Harris County Judge Ed Emmett (R-Houston) delivered his seventh “State of the County Address” and set the stage for this coming year’s priorities for the Harris County Commissioner’s Court this week. Emmett also took advantage of the moment to remind everyone that early voting for the 2014 Primaries is underway and to go vote.
Emmett began by stating strongly, “As I stand before you, the financial condition of Harris County government is excellent.” He credited his County Budget Team led by Bill Jackson for presenting budgetary approaches designed to meet the rapidly changing conditions of a growing Harris County. “Without sound finances,” Emmett said, “no entity can perform well, so Harris County is in a good position financially.”
Judge Emmett put forth a series of priorities for his staff to focus on for the coming year. “Those priorities include,” Emmett stated, “finding a solution for the fate of the Astrodome; fully developing a pilot program to divert individuals with mental health issues from the county jail; using the expansion of the TranStar facility to make Harris County’s Office of Emergency Management even more effective; and creating a clear plan for a regional, multi-modal transportation system that will allow our county and region to live up to its potential as the Gateway of North America.”
Beyond these issues, Emmett laid out other areas in county government that will require ongoing attention. “Harris Health and Harris County must still provide health care to those who cannot afford it.” Emmett explained. “Indigent health care is not merely about providing services to those who need help. It is about protecting the entire community from disease and possible pandemic.”
Emergency preparedness has also long been a priority of Harris County. “With the creation and state funding of the Gulf Coast Community Protection and Recovery District, of which I am a board member,” Emmett stated, “we are analyzing approaches to lessen the devastation to life and property caused by hurricanes in our area.” Emmett also recognized former County Judge and State Senator Robert Eckels for his work in this area.
Emmett emphasized education as a priority for Harris County. “This past year saw a well-intentioned, but misguided effort,” Emmett stated, “to fund a limited early childhood education program. I would note that it is important to focus on having the “right players” involved. For example, school districts might be a good place to start. And there is a statewide effort under way to improve early childhood education.”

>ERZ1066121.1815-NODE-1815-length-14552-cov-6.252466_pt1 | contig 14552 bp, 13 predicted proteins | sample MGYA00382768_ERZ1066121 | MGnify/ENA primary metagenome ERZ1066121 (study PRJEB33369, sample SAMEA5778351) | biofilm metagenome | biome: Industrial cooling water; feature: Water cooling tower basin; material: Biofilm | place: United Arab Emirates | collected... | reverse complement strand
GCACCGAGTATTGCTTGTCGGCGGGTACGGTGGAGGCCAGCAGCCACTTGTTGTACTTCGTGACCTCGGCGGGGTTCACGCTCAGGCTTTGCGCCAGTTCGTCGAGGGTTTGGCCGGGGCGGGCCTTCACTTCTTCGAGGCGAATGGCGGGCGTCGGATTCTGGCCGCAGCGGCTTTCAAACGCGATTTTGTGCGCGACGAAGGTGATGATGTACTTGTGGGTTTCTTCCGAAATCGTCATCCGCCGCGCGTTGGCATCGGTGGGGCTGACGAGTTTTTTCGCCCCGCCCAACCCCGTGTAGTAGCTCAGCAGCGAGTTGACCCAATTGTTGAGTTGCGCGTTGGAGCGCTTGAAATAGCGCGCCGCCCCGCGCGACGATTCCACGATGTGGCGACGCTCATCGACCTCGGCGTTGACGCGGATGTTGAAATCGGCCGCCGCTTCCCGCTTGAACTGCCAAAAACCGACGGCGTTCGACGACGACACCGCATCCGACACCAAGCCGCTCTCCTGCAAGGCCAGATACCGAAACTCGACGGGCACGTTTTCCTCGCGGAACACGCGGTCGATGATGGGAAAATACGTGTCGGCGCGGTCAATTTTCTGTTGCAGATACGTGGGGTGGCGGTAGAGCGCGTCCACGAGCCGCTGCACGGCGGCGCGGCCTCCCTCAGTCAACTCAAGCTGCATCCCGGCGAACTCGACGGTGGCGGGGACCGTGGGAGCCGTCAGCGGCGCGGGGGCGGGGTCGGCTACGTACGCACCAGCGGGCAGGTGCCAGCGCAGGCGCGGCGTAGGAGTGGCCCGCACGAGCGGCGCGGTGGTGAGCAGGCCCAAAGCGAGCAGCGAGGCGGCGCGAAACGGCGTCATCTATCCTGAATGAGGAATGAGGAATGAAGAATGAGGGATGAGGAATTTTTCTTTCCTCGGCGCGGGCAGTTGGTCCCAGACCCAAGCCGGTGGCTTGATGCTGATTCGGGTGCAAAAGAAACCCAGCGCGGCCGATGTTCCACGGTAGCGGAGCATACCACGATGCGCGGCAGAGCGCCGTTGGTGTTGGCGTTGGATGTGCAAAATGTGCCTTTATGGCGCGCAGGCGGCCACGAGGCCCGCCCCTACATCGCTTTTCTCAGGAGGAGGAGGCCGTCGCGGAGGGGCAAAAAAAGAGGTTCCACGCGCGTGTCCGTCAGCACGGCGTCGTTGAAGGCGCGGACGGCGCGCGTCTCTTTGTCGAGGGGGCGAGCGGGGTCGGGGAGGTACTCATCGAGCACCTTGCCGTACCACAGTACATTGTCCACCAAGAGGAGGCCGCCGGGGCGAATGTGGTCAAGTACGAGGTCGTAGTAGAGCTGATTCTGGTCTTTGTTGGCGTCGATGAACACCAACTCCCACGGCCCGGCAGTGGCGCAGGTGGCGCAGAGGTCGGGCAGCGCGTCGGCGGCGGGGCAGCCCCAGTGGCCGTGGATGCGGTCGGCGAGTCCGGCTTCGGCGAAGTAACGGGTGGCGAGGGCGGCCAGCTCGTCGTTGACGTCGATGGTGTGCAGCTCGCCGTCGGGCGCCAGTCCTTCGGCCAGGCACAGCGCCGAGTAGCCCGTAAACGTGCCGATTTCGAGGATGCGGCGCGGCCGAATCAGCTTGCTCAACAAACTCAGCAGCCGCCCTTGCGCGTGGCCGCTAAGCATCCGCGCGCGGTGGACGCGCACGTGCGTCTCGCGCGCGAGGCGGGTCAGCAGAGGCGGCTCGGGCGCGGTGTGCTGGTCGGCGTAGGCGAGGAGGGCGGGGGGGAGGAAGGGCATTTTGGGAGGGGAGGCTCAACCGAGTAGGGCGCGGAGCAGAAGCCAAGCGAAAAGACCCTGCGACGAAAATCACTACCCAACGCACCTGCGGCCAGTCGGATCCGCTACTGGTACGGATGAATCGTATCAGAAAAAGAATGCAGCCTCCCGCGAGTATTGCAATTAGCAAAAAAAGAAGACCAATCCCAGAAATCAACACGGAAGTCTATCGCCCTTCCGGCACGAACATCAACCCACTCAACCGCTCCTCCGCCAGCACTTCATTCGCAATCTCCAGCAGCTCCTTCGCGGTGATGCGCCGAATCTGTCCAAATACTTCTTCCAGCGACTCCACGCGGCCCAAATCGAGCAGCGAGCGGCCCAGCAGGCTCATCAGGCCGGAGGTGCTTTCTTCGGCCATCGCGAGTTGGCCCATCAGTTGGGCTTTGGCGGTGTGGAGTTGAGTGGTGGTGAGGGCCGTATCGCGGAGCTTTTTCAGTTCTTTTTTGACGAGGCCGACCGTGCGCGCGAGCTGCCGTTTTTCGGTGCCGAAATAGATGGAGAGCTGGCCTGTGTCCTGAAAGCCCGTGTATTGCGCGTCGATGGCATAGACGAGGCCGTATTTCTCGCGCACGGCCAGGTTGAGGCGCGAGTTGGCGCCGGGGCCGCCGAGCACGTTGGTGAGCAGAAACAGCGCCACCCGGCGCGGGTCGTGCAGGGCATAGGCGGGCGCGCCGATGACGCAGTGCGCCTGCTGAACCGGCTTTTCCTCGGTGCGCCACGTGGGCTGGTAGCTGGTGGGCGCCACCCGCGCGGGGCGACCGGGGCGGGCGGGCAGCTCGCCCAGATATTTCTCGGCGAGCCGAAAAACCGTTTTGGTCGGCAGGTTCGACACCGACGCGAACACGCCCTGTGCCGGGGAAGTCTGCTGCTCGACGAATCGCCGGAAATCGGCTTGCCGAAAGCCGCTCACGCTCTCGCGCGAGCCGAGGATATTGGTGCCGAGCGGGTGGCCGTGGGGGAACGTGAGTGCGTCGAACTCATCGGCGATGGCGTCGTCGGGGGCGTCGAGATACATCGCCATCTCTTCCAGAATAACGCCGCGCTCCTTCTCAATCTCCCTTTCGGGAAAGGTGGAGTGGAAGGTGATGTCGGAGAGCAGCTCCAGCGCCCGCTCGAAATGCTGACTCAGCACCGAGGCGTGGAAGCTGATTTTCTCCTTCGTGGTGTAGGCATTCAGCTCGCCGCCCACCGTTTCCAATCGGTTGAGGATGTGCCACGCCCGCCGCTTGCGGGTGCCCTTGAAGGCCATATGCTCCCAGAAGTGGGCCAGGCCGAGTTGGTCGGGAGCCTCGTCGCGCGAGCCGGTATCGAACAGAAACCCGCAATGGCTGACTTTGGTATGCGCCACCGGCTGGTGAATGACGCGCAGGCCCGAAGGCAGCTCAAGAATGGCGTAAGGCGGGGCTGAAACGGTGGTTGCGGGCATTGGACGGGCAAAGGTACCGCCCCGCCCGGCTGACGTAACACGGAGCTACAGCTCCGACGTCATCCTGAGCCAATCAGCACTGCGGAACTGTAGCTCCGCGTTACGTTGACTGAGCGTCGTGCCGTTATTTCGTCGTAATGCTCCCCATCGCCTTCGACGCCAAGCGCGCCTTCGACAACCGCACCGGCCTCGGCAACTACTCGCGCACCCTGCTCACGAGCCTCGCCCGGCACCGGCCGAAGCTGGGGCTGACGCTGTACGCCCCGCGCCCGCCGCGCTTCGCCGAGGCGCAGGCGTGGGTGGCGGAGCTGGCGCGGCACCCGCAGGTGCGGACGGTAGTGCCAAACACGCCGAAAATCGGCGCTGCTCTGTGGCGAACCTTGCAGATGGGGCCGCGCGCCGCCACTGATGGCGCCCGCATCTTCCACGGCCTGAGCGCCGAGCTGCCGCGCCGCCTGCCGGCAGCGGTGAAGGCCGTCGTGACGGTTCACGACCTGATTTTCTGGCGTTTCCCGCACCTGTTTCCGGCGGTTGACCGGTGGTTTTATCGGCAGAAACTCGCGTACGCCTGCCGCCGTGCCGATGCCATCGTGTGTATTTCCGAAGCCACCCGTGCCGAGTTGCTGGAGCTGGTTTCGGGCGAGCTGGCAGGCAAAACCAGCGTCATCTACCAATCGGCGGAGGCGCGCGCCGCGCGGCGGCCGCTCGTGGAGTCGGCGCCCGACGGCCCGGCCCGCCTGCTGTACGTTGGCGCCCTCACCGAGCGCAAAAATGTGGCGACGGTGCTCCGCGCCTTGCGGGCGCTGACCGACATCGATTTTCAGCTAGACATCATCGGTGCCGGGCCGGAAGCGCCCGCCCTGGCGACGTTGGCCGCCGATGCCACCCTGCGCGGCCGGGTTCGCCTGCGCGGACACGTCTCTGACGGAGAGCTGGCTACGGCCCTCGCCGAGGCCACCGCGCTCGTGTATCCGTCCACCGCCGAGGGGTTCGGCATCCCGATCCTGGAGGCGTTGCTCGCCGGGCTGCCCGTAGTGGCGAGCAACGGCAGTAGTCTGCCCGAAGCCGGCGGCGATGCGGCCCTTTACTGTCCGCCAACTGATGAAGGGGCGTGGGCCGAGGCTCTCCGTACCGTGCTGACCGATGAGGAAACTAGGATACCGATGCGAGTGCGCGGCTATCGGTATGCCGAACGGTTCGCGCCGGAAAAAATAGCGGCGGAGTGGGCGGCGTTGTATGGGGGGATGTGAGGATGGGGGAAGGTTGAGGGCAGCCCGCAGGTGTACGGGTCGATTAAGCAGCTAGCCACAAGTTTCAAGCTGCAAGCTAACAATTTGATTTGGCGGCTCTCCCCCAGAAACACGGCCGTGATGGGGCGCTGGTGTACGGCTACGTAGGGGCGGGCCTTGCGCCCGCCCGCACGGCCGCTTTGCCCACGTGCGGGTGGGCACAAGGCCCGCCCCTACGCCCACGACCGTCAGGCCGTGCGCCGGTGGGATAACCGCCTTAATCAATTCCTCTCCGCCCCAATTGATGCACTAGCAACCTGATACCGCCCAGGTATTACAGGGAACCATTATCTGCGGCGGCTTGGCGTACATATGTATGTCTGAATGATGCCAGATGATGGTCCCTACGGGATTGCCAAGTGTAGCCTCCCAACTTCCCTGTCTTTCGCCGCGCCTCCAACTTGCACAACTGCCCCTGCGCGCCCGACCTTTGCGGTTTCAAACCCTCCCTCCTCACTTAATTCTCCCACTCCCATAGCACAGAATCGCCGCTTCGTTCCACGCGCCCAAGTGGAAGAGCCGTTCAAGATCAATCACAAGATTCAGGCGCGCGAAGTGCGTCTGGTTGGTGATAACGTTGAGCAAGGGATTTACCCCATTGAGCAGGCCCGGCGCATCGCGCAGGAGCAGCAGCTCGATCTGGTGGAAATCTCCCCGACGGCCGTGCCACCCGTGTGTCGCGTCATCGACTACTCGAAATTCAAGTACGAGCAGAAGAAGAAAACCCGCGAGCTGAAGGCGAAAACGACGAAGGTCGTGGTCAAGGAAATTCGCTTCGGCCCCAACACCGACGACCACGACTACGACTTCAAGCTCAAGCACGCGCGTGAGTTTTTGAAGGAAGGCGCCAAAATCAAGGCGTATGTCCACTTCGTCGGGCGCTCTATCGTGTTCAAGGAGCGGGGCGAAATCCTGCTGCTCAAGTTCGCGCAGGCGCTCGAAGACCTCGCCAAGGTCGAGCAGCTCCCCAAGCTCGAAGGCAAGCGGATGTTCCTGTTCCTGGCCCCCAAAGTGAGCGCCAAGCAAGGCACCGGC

Emmett continued,” However, there are many aspects to giving children what they need to perform well as students and, ultimately, as adults in the workforce. Day care, education, nutrition, health care and the development of non-cognitive skills are all important. While the county government does not touch all of these, I believe we have the opportunity to create a forum for what I call “whole child development.” As county judge, I will create such a forum this year.”
Emmett went on to discuss a broader issue relating to the fundamental nature of governance of this growing region of Texas. Emmett discussed the massive growth of Harris County noting that when he moved here in 1966 there was no loop 610 or Katy Freeway. Houston Intercontinental Airport was still on the drawing boards and the Astrodome was still the “8th Wonder of the World.
“Just think how much change – overwhelmingly positive change – has occurred since then,” Emmett said. “A lot of the change was driven by the private sector, as new businesses flourished, foundered and flourished again. Individuals and families made lifestyle choices that changed the landscape. And through it all, different governmental entities took actions or, in some cases, failed to act.”
“Frequently, I hear people say this or that has to happen to make Houston a ‘world class city.’ That is the wrong goal,” Emmett stated. “Please don’t get me wrong. I love the City of Houston. But the City of Houston is only one component part of Harris County and the larger multi-county region.”
More than 1.6 million people live in unincorporated Harris County today. In fact, if the city does not change its policy of very limited annexation by the next census, more people will live in unincorporated Harris County than inside the City of Houston. That makes Harris County and, indeed, our region vastly different from other urban counties and regions.”
Therefore,” Emmett continued, “our goal should be to redefine our region as the model of what a community born of the automobile age can become. Rather than try to emulate what has been deemed successful in cities and communities that grew up before the advent of automobiles, we should tackle a different task with vastly more potential. That task is to leverage the strengths of our metropolitan area and become the leader for others around the world to follow.”
“Harris County, the City of Houston, other counties and cities, a myriad of special districts, and – most of all – the Legislature must be creative in shaping the future,” Emmett stated.
Emmett went on to discuss a wide variety of challenges that have been faced in the region and how those were addressed including when the Jeff Davis Hospital became dysfunctional; flooding problems leading to the creation of the Harris County Flood Control District, subsidence problems; transportation problems that were addressed by the creation of the Harris County Toll Road Authority and TranStar; rail transportation that is vital to the growth of Houston as a port city and more.
“All of these examples represent special solutions to special problems. All of them have something in common – Harris County,” Emmett proudly stated.
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